Key Biomarkers to Test for in Metastatic CRPC

Fred Saad, MD, FRSC, discusses the key biomarkers looked at in an analysis of the phase 3 PROpel trial analyzing olaparib plus abiraterone to treat patients with metastatic castration resistant prostate cancer.

Fred Saad, MD, FRSC, director of prostate cancer research at Montreal Cancer Institute/CRCHUM, discusses the key biomarkers to test for in patients with metastatic castration resistant prostate cancer.

Testing for these biomarkers is essential as they can be an indicator for benefit of treatment in front line therapy. This was the basis of an analysis of the phase 3 PROpel trial (NCT03732820) that looked at the combination of olaparib (Lynparza) and abiraterone (Zytiga) in this patient population.

With the combination there was a median radiographic progression-free survival (rPFS) of 24.8 months vs 16.6 months for patients on placebo (HR 0.66; 95% CI, 0.54-0.81; P < .0001). Overall survival (OS) reached a 28% maturity rate that favored olaparib and abiraterone compared with placebo (HR 0.86; 95% CI, 0.66–1.12).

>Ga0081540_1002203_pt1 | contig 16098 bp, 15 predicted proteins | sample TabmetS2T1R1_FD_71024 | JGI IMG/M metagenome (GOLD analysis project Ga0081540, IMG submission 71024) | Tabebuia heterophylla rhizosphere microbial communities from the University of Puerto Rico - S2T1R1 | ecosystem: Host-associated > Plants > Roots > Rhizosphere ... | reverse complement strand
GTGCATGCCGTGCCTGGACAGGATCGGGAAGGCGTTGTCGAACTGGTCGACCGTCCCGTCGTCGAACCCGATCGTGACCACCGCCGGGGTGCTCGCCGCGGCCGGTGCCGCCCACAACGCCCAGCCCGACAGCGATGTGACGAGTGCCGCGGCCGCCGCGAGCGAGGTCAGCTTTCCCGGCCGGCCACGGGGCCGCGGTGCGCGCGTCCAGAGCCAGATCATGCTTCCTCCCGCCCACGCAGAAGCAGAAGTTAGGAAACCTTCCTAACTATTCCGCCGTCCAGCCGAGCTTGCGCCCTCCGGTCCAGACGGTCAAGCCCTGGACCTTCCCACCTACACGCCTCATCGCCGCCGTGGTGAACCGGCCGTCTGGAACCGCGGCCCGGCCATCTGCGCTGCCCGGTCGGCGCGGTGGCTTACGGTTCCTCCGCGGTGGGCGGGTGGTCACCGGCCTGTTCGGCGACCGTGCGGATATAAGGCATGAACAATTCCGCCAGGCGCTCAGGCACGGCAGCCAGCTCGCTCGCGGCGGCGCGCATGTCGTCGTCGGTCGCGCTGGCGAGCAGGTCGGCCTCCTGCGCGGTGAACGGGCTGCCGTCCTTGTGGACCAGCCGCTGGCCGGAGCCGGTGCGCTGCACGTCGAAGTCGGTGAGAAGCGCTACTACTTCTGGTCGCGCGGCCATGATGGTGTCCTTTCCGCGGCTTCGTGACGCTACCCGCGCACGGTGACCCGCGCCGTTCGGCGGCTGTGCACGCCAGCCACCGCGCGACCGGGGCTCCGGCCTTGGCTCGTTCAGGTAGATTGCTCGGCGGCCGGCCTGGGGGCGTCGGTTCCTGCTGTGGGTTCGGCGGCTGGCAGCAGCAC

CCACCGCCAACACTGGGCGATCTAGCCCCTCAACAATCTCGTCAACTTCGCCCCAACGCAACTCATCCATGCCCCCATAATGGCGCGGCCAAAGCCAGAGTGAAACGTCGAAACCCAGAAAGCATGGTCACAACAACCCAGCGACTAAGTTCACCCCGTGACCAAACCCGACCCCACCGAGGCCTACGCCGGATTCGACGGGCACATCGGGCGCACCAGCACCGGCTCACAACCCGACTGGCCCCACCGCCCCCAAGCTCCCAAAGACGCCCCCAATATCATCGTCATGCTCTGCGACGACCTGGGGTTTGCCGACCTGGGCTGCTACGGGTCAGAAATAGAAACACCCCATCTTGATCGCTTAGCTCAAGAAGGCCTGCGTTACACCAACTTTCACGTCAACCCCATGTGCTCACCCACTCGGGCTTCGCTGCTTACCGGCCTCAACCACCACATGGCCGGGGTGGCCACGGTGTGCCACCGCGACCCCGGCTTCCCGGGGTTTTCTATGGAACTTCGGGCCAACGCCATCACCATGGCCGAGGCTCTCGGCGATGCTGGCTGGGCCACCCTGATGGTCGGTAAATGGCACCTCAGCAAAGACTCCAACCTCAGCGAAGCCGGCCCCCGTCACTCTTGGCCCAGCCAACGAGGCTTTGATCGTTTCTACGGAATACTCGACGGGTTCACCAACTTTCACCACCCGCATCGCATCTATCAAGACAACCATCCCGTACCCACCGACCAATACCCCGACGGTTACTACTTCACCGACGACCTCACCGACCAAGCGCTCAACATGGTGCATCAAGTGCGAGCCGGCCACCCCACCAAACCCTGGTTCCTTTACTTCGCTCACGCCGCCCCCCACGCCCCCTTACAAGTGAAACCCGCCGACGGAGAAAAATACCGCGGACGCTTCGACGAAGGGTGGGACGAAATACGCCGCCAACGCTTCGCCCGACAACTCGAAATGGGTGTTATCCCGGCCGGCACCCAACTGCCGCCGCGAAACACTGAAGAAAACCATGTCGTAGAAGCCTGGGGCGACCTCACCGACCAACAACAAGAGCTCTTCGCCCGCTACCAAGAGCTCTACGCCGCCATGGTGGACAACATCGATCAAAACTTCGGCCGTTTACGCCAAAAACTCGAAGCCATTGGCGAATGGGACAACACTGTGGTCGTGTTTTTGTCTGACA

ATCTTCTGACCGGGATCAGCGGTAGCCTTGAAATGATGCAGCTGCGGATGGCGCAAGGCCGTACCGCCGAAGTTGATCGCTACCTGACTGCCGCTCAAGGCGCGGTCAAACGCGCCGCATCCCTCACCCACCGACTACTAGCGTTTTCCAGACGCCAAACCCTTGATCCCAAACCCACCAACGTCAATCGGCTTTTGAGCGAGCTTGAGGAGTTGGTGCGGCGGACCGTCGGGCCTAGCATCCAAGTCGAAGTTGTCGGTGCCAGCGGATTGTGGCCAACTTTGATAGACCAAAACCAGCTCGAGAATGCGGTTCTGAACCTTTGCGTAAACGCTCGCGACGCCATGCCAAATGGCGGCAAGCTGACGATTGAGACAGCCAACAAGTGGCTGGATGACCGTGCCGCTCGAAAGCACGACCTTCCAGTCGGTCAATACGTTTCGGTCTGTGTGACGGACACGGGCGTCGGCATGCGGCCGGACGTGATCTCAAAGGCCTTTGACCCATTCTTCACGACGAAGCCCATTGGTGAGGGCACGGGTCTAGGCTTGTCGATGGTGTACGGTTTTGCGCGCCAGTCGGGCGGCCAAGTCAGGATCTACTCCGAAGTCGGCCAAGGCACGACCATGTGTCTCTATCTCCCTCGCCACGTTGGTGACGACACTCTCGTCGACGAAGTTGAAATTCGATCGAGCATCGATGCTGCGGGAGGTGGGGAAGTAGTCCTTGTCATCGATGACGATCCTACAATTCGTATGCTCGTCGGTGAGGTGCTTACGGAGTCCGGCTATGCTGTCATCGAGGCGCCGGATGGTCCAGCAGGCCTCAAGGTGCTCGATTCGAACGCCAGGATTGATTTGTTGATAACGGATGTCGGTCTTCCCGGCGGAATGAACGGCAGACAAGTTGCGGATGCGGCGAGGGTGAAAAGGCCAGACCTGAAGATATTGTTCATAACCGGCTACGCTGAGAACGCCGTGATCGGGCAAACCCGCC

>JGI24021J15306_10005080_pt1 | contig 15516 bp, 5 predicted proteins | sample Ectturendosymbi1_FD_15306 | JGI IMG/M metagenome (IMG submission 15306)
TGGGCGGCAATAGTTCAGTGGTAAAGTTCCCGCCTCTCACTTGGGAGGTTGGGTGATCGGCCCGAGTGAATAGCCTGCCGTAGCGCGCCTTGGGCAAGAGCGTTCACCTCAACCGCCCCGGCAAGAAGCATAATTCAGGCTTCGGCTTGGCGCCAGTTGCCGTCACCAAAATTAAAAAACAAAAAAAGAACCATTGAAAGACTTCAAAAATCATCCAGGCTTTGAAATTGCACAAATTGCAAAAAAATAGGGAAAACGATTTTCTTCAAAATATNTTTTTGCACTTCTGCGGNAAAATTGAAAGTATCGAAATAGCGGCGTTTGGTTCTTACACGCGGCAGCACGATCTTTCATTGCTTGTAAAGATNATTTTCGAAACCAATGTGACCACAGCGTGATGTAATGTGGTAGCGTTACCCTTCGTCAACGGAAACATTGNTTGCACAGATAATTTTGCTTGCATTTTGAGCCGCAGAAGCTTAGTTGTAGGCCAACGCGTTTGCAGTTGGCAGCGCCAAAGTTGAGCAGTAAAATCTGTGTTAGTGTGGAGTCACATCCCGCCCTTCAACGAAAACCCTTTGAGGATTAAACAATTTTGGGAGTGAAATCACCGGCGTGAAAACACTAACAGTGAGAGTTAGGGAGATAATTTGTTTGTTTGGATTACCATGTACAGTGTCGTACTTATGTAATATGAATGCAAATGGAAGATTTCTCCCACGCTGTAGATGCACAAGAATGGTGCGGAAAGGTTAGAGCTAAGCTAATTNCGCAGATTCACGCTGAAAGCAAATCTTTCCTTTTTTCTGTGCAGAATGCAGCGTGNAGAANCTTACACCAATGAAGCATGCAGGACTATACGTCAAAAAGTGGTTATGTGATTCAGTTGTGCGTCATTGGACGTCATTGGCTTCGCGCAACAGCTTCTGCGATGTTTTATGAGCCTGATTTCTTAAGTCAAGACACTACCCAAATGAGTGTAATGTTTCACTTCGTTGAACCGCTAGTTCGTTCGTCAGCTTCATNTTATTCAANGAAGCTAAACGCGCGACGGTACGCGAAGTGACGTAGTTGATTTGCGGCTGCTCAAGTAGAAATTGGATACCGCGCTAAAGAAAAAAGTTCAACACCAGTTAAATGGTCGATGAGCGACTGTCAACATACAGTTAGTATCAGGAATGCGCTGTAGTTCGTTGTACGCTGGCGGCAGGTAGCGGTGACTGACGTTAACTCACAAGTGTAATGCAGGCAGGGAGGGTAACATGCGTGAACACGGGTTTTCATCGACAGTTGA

A biomarker analysis was conducted to determine if the rPFS and OS would be similar in key biomarker groups, such as PSA or BRCA mutations, and found that patients can do even better in the front line. Saad discusses the key biomarkers they looked at in the analysis and what it means for treatment of this patient population. 


0:07 | The important biomarker to test for is basically PSA, so patients who are on [androgen depravation therapy] progressing defines metastatic castration resistant prostate cancer. That's the most important biomarker, to identify patients who have become metastatic castration resistant. That was the main criteria to get in to the PROpel study; to be metastatic castration resistant, and be progressing, at least PSA-wise, with or without radiographic progression at the time of study entry.

0:43 | Other biomarkers that are of interest are, when we're using a PARP inhibitor, HRR mutations. This includes looking at BRCA mutations, ATM, or all the other list of HRR mutations are important but were not [a part of the] entrance criteria for the PROpel study.

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